In 1936, President Mościcki promoted General Rydz-Śmigły to the rank of Marszałek Polski. Rydz-Śmigły's position as General Inspector of the Armed Forces puts him above the normal chain of command.​
“None, sir, we simply don’t have the men. Plan Zachód was implemented last month, but we only began calling up reserves yesterday. They won’t be ready for combat for another ten days.”

Rydz-Śmigły jumped back into the discussion. “Don’t give me that, Minister. Surely there are garrison units that can plug the gap for the moment.”

Kasprzycki gestured towards the large map stretched across the conference table.


The Polish General Staff's most basic map of the Western Front, indicating Polish and German troop dispositions. The commitment to defending the western border made Poland vulnerable to attacks from East Prussia and Slovakia.​
“Nothing nearby. A division each at Łódź and Lublin, two here in Warszawa, scattered brigades on the eastern border, any of which would take at least three days to reach the front. Everything else is on the frontier or tied up as reserves in the various armies.”

“Then transfer the Pomorze reserve south, if nothing else can be done. Armia Poznań must make the Germans fight for every inch of Polish soil.”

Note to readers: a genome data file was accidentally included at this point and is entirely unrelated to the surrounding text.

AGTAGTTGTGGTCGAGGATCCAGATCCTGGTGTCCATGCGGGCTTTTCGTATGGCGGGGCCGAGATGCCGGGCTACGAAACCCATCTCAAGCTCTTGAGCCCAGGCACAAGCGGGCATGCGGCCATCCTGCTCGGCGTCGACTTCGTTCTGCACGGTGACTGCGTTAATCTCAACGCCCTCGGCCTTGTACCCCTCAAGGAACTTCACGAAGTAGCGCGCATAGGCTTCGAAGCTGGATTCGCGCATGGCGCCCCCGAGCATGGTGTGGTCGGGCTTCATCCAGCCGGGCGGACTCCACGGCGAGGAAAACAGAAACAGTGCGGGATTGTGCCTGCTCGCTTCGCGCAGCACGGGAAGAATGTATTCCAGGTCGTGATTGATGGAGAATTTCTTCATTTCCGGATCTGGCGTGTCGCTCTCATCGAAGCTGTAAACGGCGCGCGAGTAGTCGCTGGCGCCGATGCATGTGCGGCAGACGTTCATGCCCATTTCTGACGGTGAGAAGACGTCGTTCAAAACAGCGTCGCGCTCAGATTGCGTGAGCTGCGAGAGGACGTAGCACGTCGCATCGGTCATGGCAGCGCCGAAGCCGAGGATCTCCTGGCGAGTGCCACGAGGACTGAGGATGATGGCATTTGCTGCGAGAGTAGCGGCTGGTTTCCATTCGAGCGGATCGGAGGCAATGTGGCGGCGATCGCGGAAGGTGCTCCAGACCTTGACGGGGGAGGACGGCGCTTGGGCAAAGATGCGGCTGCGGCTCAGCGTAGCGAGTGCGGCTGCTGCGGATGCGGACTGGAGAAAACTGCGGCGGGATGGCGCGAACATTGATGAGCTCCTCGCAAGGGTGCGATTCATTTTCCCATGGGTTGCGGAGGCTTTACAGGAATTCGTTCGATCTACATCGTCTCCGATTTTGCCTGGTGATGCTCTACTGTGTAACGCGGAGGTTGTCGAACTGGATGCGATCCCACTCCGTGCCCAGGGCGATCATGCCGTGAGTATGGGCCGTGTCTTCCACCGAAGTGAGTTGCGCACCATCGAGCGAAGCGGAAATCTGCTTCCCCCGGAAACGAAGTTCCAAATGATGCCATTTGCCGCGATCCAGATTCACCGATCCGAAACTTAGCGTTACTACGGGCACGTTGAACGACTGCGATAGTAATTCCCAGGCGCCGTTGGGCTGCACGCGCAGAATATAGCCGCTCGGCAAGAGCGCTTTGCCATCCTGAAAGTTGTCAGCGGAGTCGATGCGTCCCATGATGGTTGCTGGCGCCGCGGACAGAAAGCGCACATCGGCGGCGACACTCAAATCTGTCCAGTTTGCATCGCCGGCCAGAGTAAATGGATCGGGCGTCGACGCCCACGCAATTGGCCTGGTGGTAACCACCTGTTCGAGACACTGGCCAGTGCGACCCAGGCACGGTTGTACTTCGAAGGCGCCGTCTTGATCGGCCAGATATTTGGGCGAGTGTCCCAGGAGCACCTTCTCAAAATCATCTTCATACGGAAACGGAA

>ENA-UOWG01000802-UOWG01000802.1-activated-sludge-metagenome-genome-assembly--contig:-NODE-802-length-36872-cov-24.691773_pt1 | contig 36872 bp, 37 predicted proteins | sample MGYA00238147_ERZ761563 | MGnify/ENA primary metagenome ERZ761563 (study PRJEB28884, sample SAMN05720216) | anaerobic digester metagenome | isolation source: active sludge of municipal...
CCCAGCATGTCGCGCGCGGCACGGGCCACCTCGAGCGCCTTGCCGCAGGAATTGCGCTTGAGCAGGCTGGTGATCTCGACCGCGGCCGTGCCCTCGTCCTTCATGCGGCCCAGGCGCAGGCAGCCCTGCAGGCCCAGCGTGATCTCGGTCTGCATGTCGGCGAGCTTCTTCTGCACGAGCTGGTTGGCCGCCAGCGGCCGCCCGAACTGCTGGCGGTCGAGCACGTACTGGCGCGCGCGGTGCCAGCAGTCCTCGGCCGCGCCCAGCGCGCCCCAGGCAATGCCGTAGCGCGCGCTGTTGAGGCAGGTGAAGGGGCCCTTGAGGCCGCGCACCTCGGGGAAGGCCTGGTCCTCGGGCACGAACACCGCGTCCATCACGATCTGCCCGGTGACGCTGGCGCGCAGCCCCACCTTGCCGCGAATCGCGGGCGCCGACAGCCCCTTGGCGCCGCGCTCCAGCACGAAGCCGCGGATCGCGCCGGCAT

Kasprzycki shook his head in exasperation. “Sir, we may be able to spare a division here or there, but the Germans will bring more to bear if their attack fails. I respectfully suggest that we use this opportunity to retreat. I remind you that Plan Zachód calls for Armia Poznań to fall back to the Warta regardless of success; speeding up the timetable won’t hurt us.”


Initial reports of the battle west of Poznań were sketchy. Although Kutrzeba's Armia Poznań held off the frontal attack, XIX Panzerkorps' flanking maneuver to the north threatened to unhinge the entire northwestern defense.​
The explanation distracted Rydz-Śmigły long enough for a major from the communications office to approach. “News from the front, sir. From Poznań,” he continued, offering the Marshal a sheaf of papers.

“Speak of the devil. This had better be good,” Rydz-Śmigły said as he glanced through the pages. Unfortunately, it wasn't. “The German panzers have breached the northern flank of Armia Poznań’s lines. They’re driving hard for Bydgoszcz.”


The German 4. Armee attacked Polish forces at the weak point between Armia Pomorze and Armia Poznań, prompting the withdrawal of Armia Pomorze from the Corridor.​
“Bydgoszcz!” Kasprzycki exclaimed. “They’ll be there in two days. Sir, we must fall back. Armia Pomorze can still make it before the trap closes.”

“Fine, Minister,” the Marshal relented. “Send the orders to Armia Pomorze, have them fall back to Toruń. Armia Modlin will proceed immediately northward to keep a line open, then withdraw to Plock as soon as practicable.”